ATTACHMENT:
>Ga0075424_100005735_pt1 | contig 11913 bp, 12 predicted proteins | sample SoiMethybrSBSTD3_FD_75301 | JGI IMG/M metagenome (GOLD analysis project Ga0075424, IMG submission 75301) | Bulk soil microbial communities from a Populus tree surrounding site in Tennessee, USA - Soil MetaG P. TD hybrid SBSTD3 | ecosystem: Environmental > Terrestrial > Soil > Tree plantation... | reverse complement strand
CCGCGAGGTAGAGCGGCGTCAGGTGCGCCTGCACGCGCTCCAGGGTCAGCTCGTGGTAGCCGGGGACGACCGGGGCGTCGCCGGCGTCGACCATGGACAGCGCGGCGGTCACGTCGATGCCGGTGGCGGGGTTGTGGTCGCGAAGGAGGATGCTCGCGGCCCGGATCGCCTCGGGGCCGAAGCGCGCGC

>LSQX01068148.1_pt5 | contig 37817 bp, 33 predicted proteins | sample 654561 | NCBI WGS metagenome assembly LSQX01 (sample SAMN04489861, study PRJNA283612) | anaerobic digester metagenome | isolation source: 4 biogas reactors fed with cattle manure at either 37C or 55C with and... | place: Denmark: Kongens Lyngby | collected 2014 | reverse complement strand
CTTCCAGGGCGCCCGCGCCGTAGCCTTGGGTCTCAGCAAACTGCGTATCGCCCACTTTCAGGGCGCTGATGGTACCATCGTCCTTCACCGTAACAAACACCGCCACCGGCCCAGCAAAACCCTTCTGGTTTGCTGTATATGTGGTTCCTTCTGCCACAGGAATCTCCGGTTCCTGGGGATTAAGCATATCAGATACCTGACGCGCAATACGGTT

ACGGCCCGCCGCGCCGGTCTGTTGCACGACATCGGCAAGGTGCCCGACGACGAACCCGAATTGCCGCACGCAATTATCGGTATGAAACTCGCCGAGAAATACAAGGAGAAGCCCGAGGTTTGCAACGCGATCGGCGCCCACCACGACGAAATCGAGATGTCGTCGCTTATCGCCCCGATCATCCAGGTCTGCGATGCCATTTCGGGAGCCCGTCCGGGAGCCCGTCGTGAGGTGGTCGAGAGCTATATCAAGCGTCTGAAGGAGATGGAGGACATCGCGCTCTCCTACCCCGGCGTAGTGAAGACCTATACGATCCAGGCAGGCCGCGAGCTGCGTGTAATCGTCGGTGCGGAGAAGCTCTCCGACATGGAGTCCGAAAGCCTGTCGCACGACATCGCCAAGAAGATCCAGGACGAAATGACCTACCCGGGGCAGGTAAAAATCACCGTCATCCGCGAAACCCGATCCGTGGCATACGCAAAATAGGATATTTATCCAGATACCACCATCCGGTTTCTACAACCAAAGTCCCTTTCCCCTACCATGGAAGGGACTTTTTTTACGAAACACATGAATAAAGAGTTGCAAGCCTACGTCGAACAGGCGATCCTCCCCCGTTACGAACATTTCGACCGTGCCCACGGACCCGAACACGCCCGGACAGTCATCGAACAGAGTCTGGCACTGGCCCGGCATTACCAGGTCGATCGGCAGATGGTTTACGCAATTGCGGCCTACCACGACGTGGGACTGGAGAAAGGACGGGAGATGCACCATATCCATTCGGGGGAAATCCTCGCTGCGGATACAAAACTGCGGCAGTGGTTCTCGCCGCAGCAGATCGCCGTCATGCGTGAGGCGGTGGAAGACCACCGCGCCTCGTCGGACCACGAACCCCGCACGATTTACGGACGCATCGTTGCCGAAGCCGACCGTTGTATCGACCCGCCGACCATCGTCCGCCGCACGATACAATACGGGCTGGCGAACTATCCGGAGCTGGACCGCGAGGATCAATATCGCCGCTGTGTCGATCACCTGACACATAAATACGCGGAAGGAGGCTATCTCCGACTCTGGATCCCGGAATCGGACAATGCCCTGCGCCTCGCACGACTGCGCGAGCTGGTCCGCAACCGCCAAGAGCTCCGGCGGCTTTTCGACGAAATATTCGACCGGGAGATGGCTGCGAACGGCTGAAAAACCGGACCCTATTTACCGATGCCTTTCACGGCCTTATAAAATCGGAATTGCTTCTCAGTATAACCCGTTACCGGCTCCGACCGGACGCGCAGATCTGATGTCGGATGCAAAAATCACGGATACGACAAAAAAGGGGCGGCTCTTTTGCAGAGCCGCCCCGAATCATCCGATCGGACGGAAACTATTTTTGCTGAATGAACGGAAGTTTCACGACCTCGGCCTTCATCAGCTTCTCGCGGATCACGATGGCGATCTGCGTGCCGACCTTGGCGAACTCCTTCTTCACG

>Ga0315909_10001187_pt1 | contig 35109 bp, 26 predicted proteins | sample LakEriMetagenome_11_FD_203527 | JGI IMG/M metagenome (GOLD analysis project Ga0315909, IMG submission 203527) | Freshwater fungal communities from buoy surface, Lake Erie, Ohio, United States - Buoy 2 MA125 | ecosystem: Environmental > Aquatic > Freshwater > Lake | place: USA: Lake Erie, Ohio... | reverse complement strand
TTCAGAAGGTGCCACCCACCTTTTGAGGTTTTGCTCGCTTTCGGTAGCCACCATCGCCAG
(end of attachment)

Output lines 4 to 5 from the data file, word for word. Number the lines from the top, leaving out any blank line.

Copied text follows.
CTTCCAGGGCGCCCGCGCCGTAGCCTTGGGTCTCAGCAAACTGCGTATCGCCCACTTTCAGGGCGCTGATGGTACCATCGTCCTTCACCGTAACAAACACCGCCACCGGCCCAGCAAAACCCTTCTGGTTTGCTGTATATGTGGTTCCTTCTGCCACAGGAATCTCCGGTTCCTGGGGATTAAGCATATCAGATACCTGACGCGCAATACGGTT

ACGGCCCGCCGCGCCGGTCTGTTGCACGACATCGGCAAGGTGCCCGACGACGAACCCGAATTGCCGCACGCAATTATCGGTATGAAACTCGCCGAGAAATACAAGGAGAAGCCCGAGGTTTGCAACGCGATCGGCGCCCACCACGACGAAATCGAGATGTCGTCGCTTATCGCCCCGATCATCCAGGTCTGCGATGCCATTTCGGGAGCCCGTCCGGGAGCCCGTCGTGAGGTGGTCGAGAGCTATATCAAGCGTCTGAAGGAGATGGAGGACATCGCGCTCTCCTACCCCGGCGTAGTGAAGACCTATACGATCCAGGCAGGCCGCGAGCTGCGTGTAATCGTCGGTGCGGAGAAGCTCTCCGACATGGAGTCCGAAAGCCTGTCGCACGACATCGCCAAGAAGATCCAGGACGAAATGACCTACCCGGGGCAGGTAAAAATCACCGTCATCCGCGAAACCCGATCCGTGGCATACGCAAAATAGGATATTTATCCAGATACCACCATCCGGTTTCTACAACCAAAGTCCCTTTCCCCTACCATGGAAGGGACTTTTTTTACGAAACACATGAATAAAGAGTTGCAAGCCTACGTCGAACAGGCGATCCTCCCCCGTTACGAACATTTCGACCGTGCCCACGGACCCGAACACGCCCGGACAGTCATCGAACAGAGTCTGGCACTGGCCCGGCATTACCAGGTCGATCGGCAGATGGTTTACGCAATTGCGGCCTACCACGACGTGGGACTGGAGAAAGGACGGGAGATGCACCATATCCATTCGGGGGAAATCCTCGCTGCGGATACAAAACTGCGGCAGTGGTTCTCGCCGCAGCAGATCGCCGTCATGCGTGAGGCGGTGGAAGACCACCGCGCCTCGTCGGACCACGAACCCCGCACGATTTACGGACGCATCGTTGCCGAAGCCGACCGTTGTATCGACCCGCCGACCATCGTCCGCCGCACGATACAATACGGGCTGGCGAACTATCCGGAGCTGGACCGCGAGGATCAATATCGCCGCTGTGTCGATCACCTGACACATAAATACGCGGAAGGAGGCTATCTCCGACTCTGGATCCCGGAATCGGACAATGCCCTGCGCCTCGCACGACTGCGCGAGCTGGTCCGCAACCGCCAAGAGCTCCGGCGGCTTTTCGACGAAATATTCGACCGGGAGATGGCTGCGAACGGCTGAAAAACCGGACCCTATTTACCGATGCCTTTCACGGCCTTATAAAATCGGAATTGCTTCTCAGTATAACCCGTTACCGGCTCCGACCGGACGCGCAGATCTGATGTCGGATGCAAAAATCACGGATACGACAAAAAAGGGGCGGCTCTTTTGCAGAGCCGCCCCGAATCATCCGATCGGACGGAAACTATTTTTGCTGAATGAACGGAAGTTTCACGACCTCGGCCTTCATCAGCTTCTCGCGGATCACGATGGCGATCTGCGTGCCGACCTTGGCGAACTCCTTCTTCACG